W. H. L. Wallace
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|William Hervey Lamme Wallace|
July 8, 1821|
|Died||April 10, 1862
|Place of burial||LaSalle County, Illinois|
|Allegiance||United States of America
|Service/branch||United States Army
|Years of service||1846 - 1847, 1861 - 1862|
William Hervey Lamme Wallace (July 8, 1821 – April 10, 1862), more commonly known as W.H.L. Wallace, was a lawyer and a Union general in the American Civil War, considered by Ulysses S. Grant to be one of the Union's greatest generals.
Early life and career
Wallace was born in Urbana, Ohio, the son of John Wallace and Mary Lamme Wallace. In 1836, he was educated at Rock River Seminary in Mount Morris, Illinois. Although he planned to study law with Abraham Lincoln in Springfield, he joined Theophilus Lyle Dickey's practice in Ottawa, Illinois, instead. (Dickey was a friend of Lincoln's and would eventually be a justice on the Illinois Supreme Court.) In 1851 he married Dickey's daughter, Martha Ann. Wallace became licensed in law in 1846 and that same year he joined the 1st Illinois Infantry as a private. He rose to the rank second lieutenant and adjutant and participated in the Battle of Buena Vista along with a few other minor engagements. After this brief experience in the Mexican-American War he became district attorney in 1853.
Civil War service
At the start of the Civil War, Wallace volunteered as a private with the 11th Illinois, which was assembled in Springfield. He was then elected the unit's colonel. He rose up the ranks and commanded a brigade of Brig. Gen. John A. McClernand's division of Grant's Army of the Tennessee at the Battle of Fort Donelson in 1862. During the battle much of McClernand's division had been driven back with heavy losses and Wallace's coolness under fire was especially noted. Brig. Gen. Lew Wallace described the colonel as looking like a "farmer coming from a hard day's plowing". After this first time meeting upon the Fort Donelson battlefield, the two quickly learned each possessed the same surname and had commanded their respective states' 11th regiments, prompting Lew Wallace to muse the coincidence must have caused "great profanity in the army post office".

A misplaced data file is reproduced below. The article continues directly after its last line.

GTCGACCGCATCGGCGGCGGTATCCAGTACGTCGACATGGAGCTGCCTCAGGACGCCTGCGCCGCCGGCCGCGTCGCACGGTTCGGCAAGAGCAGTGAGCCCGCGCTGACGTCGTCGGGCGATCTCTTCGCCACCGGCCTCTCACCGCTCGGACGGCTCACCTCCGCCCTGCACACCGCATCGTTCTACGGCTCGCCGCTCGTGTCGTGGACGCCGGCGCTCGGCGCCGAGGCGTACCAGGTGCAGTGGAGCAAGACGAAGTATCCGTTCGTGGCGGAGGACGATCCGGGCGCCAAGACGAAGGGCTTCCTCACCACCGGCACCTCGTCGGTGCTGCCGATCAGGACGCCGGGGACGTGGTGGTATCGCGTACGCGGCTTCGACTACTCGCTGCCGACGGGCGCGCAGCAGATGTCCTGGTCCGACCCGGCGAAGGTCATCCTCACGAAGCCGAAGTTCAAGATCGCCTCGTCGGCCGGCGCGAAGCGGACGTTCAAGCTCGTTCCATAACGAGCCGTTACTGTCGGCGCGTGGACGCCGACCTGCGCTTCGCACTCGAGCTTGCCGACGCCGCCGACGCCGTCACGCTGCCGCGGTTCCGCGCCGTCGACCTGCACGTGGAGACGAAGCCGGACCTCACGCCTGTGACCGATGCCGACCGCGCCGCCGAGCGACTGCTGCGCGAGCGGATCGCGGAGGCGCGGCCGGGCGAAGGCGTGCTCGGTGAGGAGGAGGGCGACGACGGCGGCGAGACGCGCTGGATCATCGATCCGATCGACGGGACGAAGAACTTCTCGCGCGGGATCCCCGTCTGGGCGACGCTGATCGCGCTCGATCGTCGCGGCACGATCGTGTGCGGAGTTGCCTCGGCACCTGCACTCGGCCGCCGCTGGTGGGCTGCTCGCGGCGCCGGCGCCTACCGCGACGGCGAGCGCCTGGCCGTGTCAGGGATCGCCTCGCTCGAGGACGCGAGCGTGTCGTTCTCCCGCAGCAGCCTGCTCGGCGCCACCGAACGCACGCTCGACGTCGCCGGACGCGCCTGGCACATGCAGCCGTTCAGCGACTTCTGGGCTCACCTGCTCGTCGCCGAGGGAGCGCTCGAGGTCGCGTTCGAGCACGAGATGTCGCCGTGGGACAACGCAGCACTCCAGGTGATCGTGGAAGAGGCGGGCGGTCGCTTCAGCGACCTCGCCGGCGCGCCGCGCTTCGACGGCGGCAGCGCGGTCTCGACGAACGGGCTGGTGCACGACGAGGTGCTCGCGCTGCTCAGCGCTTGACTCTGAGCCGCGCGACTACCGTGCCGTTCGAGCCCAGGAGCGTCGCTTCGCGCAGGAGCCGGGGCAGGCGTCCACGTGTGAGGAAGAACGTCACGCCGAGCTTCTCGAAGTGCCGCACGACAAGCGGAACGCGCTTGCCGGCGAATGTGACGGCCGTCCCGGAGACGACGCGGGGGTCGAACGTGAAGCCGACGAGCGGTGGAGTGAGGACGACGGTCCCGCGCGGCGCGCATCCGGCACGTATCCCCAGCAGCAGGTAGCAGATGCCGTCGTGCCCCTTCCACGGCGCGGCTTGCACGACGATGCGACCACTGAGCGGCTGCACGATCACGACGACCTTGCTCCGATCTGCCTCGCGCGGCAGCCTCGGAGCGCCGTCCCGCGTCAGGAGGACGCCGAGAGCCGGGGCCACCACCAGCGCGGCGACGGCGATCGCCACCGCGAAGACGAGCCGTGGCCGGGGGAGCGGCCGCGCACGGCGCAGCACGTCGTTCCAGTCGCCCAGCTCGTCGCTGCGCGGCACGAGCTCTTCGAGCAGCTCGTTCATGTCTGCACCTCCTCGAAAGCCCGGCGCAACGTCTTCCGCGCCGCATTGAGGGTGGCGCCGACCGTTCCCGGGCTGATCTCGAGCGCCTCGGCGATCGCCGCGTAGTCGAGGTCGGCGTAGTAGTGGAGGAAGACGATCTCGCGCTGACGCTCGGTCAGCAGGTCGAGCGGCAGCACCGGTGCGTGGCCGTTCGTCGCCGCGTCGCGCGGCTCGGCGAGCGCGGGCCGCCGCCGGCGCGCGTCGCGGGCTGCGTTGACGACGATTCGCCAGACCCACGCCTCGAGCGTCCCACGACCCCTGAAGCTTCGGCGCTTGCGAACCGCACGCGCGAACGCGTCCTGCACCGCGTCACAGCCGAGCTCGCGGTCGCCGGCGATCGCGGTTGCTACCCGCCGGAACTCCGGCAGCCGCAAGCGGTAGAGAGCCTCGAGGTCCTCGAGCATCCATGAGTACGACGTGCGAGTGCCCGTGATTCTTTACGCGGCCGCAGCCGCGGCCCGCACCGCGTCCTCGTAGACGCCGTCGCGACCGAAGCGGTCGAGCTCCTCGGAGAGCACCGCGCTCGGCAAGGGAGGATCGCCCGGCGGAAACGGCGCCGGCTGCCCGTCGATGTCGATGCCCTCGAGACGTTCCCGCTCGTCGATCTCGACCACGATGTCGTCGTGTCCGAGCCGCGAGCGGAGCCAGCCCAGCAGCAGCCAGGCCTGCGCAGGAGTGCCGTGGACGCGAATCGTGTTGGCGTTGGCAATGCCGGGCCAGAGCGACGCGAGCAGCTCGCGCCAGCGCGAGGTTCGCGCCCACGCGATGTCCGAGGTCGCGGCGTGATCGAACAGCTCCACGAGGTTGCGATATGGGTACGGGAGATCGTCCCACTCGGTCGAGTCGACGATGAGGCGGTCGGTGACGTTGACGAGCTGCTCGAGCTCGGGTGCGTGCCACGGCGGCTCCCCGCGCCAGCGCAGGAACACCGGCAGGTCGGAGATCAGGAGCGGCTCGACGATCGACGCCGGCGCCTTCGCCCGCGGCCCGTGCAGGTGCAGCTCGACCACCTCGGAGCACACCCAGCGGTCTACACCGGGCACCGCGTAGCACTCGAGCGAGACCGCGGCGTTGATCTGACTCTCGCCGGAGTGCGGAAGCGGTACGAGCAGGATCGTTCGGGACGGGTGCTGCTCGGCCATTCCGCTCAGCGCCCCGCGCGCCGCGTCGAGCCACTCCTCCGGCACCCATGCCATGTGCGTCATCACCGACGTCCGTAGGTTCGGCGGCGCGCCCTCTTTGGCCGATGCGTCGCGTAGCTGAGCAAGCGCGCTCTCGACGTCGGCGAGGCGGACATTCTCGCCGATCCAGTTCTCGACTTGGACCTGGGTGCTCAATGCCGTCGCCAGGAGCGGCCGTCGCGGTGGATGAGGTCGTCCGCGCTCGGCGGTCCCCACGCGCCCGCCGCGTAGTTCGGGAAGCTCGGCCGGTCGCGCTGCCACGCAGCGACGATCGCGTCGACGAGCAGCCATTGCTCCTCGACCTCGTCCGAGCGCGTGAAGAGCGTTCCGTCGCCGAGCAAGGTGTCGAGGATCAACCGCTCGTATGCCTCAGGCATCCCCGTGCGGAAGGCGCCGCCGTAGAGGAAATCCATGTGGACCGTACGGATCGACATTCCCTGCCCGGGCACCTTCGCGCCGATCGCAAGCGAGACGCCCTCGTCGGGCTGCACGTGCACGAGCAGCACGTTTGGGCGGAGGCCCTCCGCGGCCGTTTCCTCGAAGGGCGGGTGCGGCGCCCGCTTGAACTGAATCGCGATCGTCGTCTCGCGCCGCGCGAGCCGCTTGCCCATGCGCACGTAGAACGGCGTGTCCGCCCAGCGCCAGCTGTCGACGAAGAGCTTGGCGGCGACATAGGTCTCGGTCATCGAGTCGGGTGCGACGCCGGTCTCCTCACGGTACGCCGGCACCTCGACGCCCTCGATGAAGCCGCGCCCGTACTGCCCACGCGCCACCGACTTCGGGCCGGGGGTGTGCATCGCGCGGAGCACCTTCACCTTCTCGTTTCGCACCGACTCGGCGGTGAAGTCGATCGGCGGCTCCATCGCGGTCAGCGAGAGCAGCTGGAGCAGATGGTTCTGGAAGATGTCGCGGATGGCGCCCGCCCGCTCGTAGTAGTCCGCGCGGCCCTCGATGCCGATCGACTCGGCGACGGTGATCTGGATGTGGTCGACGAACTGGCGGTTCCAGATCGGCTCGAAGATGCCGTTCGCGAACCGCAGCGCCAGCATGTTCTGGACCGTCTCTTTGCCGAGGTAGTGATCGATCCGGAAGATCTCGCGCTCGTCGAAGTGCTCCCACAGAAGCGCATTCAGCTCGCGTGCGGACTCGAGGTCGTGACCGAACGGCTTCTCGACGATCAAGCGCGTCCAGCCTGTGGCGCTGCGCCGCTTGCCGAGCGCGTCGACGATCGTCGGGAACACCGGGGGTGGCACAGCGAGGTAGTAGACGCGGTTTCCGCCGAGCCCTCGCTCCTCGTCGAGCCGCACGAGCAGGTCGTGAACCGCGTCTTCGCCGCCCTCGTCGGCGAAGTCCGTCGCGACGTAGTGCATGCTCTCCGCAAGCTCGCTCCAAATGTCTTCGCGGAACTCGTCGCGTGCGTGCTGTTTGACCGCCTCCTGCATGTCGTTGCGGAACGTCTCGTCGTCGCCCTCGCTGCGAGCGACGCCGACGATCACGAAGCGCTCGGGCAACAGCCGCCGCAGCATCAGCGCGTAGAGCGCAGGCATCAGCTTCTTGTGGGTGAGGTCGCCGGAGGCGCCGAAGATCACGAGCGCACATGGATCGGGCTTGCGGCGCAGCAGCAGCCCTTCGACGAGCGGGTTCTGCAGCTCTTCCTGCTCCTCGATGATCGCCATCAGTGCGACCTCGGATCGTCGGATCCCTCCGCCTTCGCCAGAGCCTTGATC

For his service at Fort Donelson Colonel Wallace was appointed a brigadier general of volunteers. During the expedition to Savannah, Tennessee Maj. Gen. Charles Ferguson Smith injured his leg and was forced to turn over command of his division to General Wallace. At the Battle of Shiloh, Wallace was a new division commander, yet he managed to withstand six hours of assaults by the Confederates, directly next to the famous Hornet's Nest, or Sunken Road. When his division was finally surrounded, he ordered a withdrawal and many escaped, but he was mortally wounded and only later found barely alive on the battlefield by his troops. They carried him to his wife, who helped tend to him on the way back to General Grant's headquarters in the Cherry Mansion in Savannah, Tennessee. He died three days later in his wife's arms; his last words were "We meet in heaven." He is buried in LaSalle County, Illinois, in Ottawa. His war horse, Prince, is buried next to the General he carried into battle at Shiloh.
- Cooling, p. 178.
- Cooling, Benjamin Franklin, The Campaign for Fort Donelson, U.S. National Park Service and Eastern National, 1999, ISBN 1-888213-50-7.
- Daniel, Larry. Shiloh: The Battle that Changed the Civil War, Simon and Schuster, 1997, ISBN 0-684-83857-5.
- Eicher, John H., and David J. Eicher, Civil War High Commands, Stanford University Press, 2001, ISBN 0-8047-3641-3.
- Wallace, Isabel, Life and Letters of General William Hervey Lamme Wallace, Lakeside Press, 1909.
- Huffstodt, Jim, Hard Dying Men: the story of General W. H. L. Wallace, General T. E. G. Ransom, and their 'Old Eleventh' Illinois Infantry in the American Civil War (1861–1865), Heritage Press, Bowie, MD, 1991.